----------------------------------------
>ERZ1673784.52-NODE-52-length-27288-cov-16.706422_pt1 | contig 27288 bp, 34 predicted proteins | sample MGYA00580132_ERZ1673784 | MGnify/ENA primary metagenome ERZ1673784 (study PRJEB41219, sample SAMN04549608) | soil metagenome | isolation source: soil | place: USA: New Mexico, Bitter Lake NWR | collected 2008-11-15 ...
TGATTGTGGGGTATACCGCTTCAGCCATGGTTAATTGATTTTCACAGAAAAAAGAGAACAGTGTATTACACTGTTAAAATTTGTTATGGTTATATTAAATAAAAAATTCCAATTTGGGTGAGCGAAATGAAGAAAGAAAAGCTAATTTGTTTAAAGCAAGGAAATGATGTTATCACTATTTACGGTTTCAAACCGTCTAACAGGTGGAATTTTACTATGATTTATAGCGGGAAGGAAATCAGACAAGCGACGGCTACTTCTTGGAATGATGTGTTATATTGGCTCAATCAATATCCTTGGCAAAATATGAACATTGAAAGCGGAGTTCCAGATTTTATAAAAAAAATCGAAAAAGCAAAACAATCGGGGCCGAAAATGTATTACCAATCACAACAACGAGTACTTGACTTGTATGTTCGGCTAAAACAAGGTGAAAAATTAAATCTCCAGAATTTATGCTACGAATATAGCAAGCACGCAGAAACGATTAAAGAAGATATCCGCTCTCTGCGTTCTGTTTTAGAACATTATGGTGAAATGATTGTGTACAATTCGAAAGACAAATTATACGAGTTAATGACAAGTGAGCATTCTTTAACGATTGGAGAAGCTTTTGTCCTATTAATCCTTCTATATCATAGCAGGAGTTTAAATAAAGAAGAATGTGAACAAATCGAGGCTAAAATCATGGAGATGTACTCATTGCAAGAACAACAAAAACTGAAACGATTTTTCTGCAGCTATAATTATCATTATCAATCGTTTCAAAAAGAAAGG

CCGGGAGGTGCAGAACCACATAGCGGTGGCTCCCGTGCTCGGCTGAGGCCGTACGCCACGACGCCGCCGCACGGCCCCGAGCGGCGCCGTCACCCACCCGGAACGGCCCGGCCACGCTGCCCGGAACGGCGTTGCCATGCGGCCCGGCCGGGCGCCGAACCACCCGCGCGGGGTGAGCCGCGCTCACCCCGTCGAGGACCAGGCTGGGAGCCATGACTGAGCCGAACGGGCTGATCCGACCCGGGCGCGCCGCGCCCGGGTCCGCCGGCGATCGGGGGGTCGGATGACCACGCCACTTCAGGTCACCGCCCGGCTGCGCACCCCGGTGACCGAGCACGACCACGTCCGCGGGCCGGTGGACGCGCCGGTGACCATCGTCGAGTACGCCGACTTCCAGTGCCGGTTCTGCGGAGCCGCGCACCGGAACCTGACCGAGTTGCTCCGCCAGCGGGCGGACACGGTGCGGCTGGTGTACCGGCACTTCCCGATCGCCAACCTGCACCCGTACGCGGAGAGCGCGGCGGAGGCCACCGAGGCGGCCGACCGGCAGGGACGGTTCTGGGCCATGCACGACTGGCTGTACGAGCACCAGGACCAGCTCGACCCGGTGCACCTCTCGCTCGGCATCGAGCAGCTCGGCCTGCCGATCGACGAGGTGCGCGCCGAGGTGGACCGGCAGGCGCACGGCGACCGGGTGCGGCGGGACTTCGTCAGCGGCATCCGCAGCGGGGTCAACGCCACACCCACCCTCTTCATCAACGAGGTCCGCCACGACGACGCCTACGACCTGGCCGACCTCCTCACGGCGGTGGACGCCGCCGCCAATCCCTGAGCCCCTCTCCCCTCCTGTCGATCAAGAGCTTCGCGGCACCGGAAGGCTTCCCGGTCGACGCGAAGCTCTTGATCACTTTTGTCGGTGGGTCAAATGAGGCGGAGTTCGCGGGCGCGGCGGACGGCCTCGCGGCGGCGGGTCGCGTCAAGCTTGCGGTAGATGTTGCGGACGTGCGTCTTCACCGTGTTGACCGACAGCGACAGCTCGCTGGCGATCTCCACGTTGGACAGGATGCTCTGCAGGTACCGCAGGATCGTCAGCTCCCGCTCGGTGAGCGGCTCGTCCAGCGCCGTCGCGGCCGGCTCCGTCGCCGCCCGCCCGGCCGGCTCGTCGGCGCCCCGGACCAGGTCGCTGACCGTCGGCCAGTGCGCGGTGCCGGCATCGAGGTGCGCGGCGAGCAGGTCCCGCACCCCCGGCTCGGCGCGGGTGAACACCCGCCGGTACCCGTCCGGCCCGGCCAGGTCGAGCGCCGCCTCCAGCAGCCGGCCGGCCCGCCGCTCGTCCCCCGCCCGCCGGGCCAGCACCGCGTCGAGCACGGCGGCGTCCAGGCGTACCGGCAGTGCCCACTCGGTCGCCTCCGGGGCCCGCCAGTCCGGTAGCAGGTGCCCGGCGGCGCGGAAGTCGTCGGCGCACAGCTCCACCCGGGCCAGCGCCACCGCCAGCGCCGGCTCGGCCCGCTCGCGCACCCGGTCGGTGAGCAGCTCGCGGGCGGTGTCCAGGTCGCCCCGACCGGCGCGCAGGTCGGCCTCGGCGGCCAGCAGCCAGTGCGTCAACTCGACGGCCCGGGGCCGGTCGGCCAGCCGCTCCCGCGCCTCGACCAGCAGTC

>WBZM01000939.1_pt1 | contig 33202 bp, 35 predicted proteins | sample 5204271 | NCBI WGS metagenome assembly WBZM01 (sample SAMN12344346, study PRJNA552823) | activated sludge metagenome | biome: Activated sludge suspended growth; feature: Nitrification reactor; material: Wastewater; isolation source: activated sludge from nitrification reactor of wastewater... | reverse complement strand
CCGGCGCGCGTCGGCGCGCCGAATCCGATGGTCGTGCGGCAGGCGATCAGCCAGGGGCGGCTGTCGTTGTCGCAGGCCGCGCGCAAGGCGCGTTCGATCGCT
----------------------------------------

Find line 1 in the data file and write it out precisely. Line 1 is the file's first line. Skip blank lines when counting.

>ERZ1673784.52-NODE-52-length-27288-cov-16.706422_pt1 | contig 27288 bp, 34 predicted proteins | sample MGYA00580132_ERZ1673784 | MGnify/ENA primary metagenome ERZ1673784 (study PRJEB41219, sample SAMN04549608) | soil metagenome | isolation source: soil | place: USA: New Mexico, Bitter Lake NWR | collected 2008-11-15 ...